Every project has its own unique risks. Some of them involve cost overruns, others may focus on lack of participation or turnout and many risks revolve around getting tasks completed on time. Recently, however, I was reminded that the biggest risk that could affect any given project could be the loss of core team members. During a recent trip to Germany, I learned that many of the issues my firm encountered with a major project over the past few months were due to severe illnesses. This year two team members have been out with illnesses for multiple months, one of them for most of the year. The team in Germany has been coping as best they can, but due to the nature of the illnesses, they were never sure if the two coworkers would come back one week to the next.
One of the many questions this points out, is how in the world can a project manager actually plan for the risk of someone being gravely ill? Or to take a less somber approach – how would a project manager handle a key team member quitting halfway through a project? For some teams and organizations, the answer might be easier than for others. For example, perhaps there’s a suitable backup or fill-in available, which may very well be the case in large organizations. But of course that person has other responsibilities or projects too. Another option may be to hire a replacement, which sounds like a good solution if the project still has some time until completion, but in reality, we have all seen how long the hiring process can take (not to mention training). Other options could include having different team members pick up part of the slack. As long as the skillset isn’t proprietary within the organization to that single individual, this may be the best short term option. But if the skills are not seen within other team members, then the project manager is forced to look at outsourcing or hiring contractors to fill in.
Both of the latter choices were pursued by my company in our example, with other team members filling in for the business process side of the project, and contractors hired on for pure coding / development work. Thankfully the other team member’s had some amount of knowledge in the missing area, and my company had already worked with outside contractors on an ongoing basis. Neither of the options were ideal, but the team has struggled along as best they can.
So although it’s impossible to anticipate these types of risks, the loss of key team member for any reason should be considered when assessing a project and managing risks, especially for longer term projects. Even if an ideal solution isn’t available, the next best alternate for each key player should be known at project start.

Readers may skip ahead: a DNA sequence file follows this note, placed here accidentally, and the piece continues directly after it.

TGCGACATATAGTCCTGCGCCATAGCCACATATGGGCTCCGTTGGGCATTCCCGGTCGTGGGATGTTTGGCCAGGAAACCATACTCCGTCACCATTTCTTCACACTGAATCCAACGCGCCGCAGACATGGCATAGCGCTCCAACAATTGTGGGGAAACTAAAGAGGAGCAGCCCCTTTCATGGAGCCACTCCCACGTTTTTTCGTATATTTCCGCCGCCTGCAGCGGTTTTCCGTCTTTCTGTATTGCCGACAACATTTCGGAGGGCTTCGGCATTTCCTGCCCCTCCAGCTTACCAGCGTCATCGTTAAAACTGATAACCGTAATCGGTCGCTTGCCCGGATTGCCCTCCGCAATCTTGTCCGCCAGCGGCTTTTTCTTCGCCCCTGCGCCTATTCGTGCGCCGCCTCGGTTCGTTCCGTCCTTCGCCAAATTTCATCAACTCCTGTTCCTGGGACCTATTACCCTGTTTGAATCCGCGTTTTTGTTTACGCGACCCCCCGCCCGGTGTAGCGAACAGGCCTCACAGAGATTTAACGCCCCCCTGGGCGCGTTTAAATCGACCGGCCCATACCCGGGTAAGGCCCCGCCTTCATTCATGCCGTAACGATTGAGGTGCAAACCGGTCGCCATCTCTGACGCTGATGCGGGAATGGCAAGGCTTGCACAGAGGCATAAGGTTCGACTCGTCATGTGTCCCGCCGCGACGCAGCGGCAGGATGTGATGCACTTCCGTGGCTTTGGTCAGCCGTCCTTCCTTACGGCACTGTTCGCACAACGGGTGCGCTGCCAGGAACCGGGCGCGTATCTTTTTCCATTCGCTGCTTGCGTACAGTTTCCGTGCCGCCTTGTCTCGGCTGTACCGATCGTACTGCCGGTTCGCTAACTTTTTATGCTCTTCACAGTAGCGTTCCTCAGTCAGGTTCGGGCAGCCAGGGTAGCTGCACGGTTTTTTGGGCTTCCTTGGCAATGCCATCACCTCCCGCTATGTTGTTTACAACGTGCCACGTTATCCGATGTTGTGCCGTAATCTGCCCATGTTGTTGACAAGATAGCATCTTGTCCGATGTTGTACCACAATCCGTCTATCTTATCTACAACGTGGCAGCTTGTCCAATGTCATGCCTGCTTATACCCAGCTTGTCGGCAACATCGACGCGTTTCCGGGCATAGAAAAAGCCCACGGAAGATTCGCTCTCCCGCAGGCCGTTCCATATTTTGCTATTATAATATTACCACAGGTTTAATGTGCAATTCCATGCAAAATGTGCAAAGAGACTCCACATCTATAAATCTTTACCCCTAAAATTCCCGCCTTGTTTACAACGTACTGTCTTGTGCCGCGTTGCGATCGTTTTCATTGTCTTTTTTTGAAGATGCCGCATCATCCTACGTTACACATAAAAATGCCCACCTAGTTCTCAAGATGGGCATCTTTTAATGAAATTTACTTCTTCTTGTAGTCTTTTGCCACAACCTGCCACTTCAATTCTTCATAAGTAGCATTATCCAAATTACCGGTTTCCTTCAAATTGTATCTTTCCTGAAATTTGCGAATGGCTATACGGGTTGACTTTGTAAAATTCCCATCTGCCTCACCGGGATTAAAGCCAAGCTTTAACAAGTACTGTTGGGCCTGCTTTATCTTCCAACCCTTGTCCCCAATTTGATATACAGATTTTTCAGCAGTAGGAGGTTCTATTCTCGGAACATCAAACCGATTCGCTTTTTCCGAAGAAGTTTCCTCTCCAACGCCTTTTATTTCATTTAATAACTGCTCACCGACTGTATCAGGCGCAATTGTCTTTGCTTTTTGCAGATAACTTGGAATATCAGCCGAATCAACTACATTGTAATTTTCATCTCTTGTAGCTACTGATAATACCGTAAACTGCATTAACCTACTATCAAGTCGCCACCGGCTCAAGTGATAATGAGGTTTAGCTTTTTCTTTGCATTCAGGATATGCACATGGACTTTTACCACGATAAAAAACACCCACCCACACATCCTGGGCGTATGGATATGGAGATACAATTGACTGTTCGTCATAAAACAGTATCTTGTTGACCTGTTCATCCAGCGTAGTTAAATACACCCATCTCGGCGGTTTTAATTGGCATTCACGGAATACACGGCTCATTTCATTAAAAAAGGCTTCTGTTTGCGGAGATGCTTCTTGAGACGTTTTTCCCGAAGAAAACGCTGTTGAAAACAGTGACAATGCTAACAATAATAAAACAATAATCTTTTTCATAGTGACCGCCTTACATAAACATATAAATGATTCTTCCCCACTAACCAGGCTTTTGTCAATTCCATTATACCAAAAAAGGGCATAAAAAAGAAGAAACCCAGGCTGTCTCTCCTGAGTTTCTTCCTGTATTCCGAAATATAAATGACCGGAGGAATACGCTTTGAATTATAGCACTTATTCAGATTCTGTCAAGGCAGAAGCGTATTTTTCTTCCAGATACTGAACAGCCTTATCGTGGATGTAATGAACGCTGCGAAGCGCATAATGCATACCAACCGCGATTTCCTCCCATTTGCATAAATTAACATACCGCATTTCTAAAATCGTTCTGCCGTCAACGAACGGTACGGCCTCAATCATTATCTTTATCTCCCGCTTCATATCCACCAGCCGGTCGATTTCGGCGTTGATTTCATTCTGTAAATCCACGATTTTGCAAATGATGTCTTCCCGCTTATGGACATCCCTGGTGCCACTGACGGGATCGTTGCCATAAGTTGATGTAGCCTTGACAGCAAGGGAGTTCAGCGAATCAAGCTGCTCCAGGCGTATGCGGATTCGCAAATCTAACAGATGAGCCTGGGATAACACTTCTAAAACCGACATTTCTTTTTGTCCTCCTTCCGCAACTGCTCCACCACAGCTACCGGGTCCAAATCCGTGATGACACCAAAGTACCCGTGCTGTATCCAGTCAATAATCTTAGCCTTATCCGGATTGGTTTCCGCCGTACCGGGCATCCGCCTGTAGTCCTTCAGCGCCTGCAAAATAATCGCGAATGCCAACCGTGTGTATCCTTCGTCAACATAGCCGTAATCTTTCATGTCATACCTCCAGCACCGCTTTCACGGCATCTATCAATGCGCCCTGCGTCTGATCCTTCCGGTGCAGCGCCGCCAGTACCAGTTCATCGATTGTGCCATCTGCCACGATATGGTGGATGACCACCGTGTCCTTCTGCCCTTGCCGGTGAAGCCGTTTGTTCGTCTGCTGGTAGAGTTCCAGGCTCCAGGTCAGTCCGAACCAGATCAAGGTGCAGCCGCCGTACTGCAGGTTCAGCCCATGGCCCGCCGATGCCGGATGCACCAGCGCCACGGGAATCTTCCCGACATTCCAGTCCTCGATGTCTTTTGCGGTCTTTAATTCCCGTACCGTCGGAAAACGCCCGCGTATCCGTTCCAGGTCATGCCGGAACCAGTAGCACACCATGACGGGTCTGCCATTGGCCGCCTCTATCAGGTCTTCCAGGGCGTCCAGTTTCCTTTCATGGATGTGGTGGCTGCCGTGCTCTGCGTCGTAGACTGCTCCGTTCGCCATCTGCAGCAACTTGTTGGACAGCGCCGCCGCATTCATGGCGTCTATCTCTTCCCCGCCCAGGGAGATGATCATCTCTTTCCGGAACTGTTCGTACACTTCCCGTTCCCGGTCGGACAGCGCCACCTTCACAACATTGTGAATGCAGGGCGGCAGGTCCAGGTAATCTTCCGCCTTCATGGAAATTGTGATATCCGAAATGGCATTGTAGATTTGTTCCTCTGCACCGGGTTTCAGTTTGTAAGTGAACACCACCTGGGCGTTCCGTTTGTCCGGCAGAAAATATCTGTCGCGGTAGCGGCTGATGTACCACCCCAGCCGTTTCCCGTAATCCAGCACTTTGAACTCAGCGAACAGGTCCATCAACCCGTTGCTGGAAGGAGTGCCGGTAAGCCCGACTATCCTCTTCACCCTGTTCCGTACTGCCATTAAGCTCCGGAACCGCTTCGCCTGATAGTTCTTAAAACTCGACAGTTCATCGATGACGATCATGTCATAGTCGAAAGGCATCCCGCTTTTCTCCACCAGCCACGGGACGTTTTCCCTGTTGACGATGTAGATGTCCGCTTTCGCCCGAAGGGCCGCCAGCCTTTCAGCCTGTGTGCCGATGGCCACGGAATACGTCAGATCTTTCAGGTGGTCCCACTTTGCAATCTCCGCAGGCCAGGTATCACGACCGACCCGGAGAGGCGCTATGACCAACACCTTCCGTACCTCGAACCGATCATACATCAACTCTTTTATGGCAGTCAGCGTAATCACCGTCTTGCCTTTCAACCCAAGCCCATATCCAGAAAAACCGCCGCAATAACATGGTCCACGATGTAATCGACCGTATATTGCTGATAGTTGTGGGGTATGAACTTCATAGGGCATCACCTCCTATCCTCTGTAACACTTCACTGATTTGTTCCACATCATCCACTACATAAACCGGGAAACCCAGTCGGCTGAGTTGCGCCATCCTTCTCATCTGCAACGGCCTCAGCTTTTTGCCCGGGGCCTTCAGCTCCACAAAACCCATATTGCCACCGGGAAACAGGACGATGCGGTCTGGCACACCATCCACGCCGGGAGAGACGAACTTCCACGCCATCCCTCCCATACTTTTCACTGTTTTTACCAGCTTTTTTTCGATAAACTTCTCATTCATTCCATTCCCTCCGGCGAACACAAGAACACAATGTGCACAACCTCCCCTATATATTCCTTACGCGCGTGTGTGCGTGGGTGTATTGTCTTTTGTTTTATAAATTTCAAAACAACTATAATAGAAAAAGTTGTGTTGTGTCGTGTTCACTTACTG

How have you dealt with losing team members in the past? How would you deal with something as difficult as an unknown illness affecting your team?
8 thoughts on “Losing team members”
Alex, I think this is a great point to bring up and one extremely difficult to deal with. I can reflect on two experiences I have had in which I have lost a key player to a project. Recently, my MGT 598 group experienced a change of general manager at the Potbelly’s location we were planning to host our event. While this was not someone directly on the team, the GM was an indirect, yet essential component to the project’s success. As the project moves forward with a newly hired GM with past experience, we hope the event runs smoothly but no guarantees exist.
For my other example, I reflect back on my collegiate athletic career. A common challenge for athletic teams is injuries; however, for a team of 13, can a coach realistically plan for 5 season ending injuries? In my senior season, 5 players went down with extremely serious injuries and we were barely able to fulfill the line up requirements.
With both of these examples being extremely detrimental to the teams’ success, in neither situation could my team have planned for the events. But after these experiences, I have learned that cross training and increased communication of which team member is doing what and how they are doing it is key. In athletics, you have to simply train players to play more than one position. In the professional world, team members must be familiar with what the other team members are responsible for and how the process is progressing. Cross training and increased communication can greatly decrease negative outcomes when team members drop, for whatever reason.
When I read your title, I thought you were going to talk about team members that were losers. I guess that’s a topic for a different team.
As an internal operational/compliance auditor, I usually work on 2-4 person project teams on 1 week audits. I often ask individuals during an audit “what happens if is sick?” And sometimes the answer is a concern. I think this is a problem for most companies. Particularly in this new economy were everyone is stretching all their resources.
As far as our team, we mitigate this risk through cross-training as much as possible. It is important that expertise be developed, but we can a tremendous disruption because a team member has left our small team.